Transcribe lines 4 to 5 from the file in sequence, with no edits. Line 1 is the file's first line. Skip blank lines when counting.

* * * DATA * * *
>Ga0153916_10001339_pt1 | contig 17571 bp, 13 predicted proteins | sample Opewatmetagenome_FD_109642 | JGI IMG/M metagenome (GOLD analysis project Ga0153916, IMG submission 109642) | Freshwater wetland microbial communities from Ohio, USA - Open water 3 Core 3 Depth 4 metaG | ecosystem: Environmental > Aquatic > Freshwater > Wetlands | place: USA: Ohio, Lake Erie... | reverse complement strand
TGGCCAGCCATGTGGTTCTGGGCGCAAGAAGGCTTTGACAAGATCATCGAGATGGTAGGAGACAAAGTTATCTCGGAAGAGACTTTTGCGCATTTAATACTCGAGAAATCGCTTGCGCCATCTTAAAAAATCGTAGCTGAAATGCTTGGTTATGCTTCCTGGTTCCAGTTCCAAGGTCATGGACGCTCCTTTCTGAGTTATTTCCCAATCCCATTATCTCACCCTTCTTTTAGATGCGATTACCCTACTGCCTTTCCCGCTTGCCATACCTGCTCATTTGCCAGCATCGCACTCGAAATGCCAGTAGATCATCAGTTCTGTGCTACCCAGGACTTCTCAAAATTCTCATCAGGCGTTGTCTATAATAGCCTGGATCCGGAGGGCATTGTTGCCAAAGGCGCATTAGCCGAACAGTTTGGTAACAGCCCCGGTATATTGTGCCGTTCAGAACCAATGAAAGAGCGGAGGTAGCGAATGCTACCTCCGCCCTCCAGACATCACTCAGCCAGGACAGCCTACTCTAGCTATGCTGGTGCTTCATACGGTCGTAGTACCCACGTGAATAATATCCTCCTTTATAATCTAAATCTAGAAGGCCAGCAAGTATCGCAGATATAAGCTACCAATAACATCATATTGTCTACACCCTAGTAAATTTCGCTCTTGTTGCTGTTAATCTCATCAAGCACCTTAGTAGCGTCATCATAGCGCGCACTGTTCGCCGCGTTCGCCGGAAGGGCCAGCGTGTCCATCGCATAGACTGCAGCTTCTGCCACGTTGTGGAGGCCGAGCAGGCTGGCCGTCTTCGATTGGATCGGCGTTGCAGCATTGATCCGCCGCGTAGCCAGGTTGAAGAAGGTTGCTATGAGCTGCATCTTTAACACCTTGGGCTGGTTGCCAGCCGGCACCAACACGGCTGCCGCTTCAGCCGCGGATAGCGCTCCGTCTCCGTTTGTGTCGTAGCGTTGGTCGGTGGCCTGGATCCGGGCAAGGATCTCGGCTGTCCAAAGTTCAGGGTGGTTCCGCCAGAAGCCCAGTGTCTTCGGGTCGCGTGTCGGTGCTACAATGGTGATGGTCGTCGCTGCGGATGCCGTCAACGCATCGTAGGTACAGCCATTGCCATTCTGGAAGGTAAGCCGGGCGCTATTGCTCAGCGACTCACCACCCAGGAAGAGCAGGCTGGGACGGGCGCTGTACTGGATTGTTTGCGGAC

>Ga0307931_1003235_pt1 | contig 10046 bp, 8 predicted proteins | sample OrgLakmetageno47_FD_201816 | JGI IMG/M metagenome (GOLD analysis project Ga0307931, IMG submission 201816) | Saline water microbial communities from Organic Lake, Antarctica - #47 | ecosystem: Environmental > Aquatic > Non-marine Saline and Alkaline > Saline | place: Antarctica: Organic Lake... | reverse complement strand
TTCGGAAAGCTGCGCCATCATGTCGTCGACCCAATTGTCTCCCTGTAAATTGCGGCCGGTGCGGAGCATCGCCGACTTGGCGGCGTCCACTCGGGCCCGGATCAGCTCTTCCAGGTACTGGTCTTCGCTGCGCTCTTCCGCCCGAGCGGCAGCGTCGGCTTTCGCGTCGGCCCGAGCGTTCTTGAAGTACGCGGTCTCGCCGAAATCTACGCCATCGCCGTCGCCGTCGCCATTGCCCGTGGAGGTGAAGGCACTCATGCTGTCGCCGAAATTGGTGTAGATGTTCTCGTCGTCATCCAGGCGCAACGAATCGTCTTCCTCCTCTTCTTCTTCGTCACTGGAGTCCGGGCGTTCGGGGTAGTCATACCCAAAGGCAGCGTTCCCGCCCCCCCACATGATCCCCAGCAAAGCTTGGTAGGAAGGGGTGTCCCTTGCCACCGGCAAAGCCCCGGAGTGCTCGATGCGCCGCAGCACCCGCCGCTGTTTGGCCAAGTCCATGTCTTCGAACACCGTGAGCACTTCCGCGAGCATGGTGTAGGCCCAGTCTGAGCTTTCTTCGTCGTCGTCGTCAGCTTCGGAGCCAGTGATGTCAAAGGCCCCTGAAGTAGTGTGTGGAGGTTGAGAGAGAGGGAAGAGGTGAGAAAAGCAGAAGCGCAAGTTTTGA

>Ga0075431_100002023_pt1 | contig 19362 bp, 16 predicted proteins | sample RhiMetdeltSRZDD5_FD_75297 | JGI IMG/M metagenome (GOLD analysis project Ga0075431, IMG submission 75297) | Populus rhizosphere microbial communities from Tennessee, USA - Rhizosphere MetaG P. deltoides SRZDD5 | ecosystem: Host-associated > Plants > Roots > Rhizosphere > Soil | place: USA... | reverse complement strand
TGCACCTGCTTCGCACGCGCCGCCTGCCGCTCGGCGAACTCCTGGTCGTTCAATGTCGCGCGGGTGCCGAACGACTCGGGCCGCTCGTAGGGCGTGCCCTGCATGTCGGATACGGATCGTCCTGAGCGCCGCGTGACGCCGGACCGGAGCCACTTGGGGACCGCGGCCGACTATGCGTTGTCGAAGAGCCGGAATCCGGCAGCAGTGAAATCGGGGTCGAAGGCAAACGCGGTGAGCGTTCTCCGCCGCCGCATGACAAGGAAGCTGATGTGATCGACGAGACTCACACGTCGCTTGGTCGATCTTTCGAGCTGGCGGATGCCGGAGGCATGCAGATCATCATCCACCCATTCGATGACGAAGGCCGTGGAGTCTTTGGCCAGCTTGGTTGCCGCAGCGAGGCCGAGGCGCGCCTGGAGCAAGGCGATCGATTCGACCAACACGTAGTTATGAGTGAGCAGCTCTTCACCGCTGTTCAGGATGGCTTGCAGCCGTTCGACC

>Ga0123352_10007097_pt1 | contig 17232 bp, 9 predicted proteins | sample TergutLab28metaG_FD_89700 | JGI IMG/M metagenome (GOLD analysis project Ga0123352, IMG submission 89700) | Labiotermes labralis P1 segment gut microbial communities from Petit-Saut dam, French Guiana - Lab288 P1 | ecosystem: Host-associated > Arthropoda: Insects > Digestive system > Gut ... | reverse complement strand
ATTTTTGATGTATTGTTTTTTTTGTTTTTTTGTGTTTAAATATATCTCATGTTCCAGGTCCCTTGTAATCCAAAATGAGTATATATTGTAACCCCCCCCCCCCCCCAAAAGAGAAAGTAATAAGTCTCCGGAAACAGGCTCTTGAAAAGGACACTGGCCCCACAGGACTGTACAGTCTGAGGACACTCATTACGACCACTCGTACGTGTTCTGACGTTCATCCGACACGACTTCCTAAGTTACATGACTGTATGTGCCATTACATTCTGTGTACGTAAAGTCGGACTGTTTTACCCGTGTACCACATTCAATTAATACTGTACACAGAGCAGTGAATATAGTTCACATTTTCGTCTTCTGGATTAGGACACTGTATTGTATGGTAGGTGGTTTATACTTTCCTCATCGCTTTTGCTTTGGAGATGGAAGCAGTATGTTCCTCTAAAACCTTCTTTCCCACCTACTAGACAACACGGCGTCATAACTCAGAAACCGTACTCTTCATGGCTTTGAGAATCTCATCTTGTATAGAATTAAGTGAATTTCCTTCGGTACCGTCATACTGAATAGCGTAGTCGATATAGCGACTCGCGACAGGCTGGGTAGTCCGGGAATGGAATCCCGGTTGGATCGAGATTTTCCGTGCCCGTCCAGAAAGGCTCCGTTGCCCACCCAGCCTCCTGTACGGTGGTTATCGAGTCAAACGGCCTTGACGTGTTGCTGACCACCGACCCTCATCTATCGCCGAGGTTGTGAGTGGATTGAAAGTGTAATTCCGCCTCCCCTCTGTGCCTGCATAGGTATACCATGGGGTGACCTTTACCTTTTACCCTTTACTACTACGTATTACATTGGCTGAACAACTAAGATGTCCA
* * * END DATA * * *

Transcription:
TTCGGAAAGCTGCGCCATCATGTCGTCGACCCAATTGTCTCCCTGTAAATTGCGGCCGGTGCGGAGCATCGCCGACTTGGCGGCGTCCACTCGGGCCCGGATCAGCTCTTCCAGGTACTGGTCTTCGCTGCGCTCTTCCGCCCGAGCGGCAGCGTCGGCTTTCGCGTCGGCCCGAGCGTTCTTGAAGTACGCGGTCTCGCCGAAATCTACGCCATCGCCGTCGCCGTCGCCATTGCCCGTGGAGGTGAAGGCACTCATGCTGTCGCCGAAATTGGTGTAGATGTTCTCGTCGTCATCCAGGCGCAACGAATCGTCTTCCTCCTCTTCTTCTTCGTCACTGGAGTCCGGGCGTTCGGGGTAGTCATACCCAAAGGCAGCGTTCCCGCCCCCCCACATGATCCCCAGCAAAGCTTGGTAGGAAGGGGTGTCCCTTGCCACCGGCAAAGCCCCGGAGTGCTCGATGCGCCGCAGCACCCGCCGCTGTTTGGCCAAGTCCATGTCTTCGAACACCGTGAGCACTTCCGCGAGCATGGTGTAGGCCCAGTCTGAGCTTTCTTCGTCGTCGTCGTCAGCTTCGGAGCCAGTGATGTCAAAGGCCCCTGAAGTAGTGTGTGGAGGTTGAGAGAGAGGGAAGAGGTGAGAAAAGCAGAAGCGCAAGTTTTGA

>Ga0075431_100002023_pt1 | contig 19362 bp, 16 predicted proteins | sample RhiMetdeltSRZDD5_FD_75297 | JGI IMG/M metagenome (GOLD analysis project Ga0075431, IMG submission 75297) | Populus rhizosphere microbial communities from Tennessee, USA - Rhizosphere MetaG P. deltoides SRZDD5 | ecosystem: Host-associated > Plants > Roots > Rhizosphere > Soil | place: USA... | reverse complement strand